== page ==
###

Updates...

In Chicago, a group of 5 of us went to the Indian Consulate office. They were on lunch break from 12:30-3:30 p.m. and the Indian Consul, Arun Kumar, was on lunch and his secretary, Hemal, did not know when he would be back. Maneesha did a fine job of talking to her about the injustice in Bhopal and asked her if she was aware of the problem. Hemal said she knew what was going on and about two months ago the Consulate's office was receiving 30-40 e-mails a day about it. Hemal said she would pass on our letter and they will e-mail me to let me know Mr. Kumar has received the letter. Nehal, another person who went with us, is going to go back and see if Mr. Kumar got the letter and see if we can set up a meeting with him to talk about Bhopal. That's it for now...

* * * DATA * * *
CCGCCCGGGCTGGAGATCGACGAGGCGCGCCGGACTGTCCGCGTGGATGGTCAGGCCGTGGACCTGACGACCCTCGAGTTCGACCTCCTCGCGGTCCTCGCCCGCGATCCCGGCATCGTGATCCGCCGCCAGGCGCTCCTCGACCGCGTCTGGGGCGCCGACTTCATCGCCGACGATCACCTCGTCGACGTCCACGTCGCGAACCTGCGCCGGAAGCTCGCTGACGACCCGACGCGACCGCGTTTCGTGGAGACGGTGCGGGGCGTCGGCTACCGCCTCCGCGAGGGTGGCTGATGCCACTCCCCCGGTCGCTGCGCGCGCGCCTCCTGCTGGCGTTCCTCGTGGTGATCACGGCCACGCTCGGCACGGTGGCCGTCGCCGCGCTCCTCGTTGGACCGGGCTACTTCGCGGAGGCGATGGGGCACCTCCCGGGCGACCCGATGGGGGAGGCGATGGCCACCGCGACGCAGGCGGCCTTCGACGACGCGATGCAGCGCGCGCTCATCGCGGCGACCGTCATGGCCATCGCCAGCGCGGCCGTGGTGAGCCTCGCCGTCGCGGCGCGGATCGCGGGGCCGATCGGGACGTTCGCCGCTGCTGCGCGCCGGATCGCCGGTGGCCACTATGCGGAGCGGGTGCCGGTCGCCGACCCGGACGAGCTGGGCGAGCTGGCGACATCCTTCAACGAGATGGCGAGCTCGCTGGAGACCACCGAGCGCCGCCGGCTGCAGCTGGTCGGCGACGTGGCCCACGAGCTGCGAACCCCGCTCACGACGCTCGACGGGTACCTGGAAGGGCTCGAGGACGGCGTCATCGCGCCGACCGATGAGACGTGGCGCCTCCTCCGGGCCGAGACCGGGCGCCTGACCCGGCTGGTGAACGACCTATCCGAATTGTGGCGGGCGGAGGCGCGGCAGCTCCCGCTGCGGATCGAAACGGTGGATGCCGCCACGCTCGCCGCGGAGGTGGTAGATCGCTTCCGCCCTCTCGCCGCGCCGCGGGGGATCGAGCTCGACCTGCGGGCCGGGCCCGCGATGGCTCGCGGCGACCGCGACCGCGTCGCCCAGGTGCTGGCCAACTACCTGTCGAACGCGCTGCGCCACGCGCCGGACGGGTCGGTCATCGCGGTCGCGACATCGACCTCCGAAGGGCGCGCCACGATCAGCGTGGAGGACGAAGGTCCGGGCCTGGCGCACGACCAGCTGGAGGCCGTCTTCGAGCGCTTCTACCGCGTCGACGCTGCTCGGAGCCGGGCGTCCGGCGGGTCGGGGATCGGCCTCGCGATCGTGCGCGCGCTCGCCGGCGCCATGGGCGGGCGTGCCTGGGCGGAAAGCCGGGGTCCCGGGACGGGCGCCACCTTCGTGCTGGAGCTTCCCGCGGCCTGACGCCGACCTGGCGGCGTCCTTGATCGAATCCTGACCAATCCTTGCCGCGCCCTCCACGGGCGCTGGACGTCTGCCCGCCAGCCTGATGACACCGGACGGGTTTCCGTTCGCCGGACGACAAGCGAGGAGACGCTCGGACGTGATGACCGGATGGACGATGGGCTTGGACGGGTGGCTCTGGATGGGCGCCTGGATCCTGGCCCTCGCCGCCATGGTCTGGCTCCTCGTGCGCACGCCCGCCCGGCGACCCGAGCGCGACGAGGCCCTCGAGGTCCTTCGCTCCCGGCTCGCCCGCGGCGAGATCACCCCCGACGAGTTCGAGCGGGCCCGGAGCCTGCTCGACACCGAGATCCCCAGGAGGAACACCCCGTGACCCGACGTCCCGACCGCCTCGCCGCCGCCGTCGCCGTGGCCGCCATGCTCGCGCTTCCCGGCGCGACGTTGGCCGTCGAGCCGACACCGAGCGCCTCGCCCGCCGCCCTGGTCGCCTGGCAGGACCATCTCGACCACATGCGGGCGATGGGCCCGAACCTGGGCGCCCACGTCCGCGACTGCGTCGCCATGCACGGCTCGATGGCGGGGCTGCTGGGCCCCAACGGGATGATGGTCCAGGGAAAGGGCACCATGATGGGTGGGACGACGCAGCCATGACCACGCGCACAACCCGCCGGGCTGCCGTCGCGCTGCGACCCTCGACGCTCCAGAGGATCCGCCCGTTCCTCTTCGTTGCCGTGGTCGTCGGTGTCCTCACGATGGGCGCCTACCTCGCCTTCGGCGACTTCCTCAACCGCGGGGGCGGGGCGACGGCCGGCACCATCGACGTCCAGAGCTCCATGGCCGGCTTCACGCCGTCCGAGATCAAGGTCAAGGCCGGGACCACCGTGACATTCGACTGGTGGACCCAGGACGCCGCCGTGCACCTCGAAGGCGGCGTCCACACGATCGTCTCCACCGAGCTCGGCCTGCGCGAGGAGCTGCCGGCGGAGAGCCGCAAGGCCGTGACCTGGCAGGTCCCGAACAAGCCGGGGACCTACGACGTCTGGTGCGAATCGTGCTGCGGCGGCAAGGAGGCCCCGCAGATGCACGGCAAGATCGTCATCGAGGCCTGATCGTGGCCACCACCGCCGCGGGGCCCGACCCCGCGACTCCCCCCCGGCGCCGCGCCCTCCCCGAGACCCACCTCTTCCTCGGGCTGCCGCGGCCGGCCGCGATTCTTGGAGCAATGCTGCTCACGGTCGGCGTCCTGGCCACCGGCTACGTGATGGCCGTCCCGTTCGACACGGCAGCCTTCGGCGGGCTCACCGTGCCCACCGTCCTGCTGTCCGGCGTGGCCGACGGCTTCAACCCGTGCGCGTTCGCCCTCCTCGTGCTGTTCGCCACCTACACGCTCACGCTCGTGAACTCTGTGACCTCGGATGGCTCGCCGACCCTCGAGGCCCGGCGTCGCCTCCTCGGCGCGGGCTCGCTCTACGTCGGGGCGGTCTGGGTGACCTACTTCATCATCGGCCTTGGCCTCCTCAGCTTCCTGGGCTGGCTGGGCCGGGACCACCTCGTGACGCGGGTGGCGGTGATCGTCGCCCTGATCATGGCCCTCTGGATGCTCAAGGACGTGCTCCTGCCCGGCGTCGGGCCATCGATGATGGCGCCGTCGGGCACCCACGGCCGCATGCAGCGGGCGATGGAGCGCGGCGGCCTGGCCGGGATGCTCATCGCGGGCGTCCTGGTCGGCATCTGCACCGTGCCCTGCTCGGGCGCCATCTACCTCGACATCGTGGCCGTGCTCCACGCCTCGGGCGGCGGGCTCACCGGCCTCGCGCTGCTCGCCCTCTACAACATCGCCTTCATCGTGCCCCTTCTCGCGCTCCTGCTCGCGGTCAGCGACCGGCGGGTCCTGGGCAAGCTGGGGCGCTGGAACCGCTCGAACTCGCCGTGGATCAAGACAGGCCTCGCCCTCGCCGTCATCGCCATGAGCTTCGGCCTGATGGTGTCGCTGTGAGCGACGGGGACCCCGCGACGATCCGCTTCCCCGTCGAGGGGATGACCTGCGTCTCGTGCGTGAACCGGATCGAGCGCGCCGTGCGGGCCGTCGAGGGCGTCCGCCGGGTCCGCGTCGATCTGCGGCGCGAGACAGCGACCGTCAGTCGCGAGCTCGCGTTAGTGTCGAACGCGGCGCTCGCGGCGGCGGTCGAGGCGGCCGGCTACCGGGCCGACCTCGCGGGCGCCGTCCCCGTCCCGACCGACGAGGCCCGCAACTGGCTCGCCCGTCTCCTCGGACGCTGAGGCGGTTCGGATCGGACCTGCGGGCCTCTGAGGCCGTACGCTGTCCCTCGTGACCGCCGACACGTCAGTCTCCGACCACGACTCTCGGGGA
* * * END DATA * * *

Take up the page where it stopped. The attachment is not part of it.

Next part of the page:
In New York, a couple of members of the AID Princeton Chapter went to the Indian consulate and distributed leaflets to many who entered the building. The leaflet contained information on our request to the Indian government to support any US court decision to direct UCC to clean up in Bhopal. We also displayed two posters saying 'No More Bhopals, Dow Clean up Bhopal Now.' Ryan joined us at the consulate. We met the deputy consul, Mr. Ashok Tomar and gave him a letter that contained the same request and was signed by about forty people from Princeton. The letter was addressed to the Prime Minister, care of Mr. Tomar. Mr. Ashok Tomar said that he was aware of the details of the NY case and that these details had been communicated to the Indian government. He accepted the letter and promised to help out with this issue.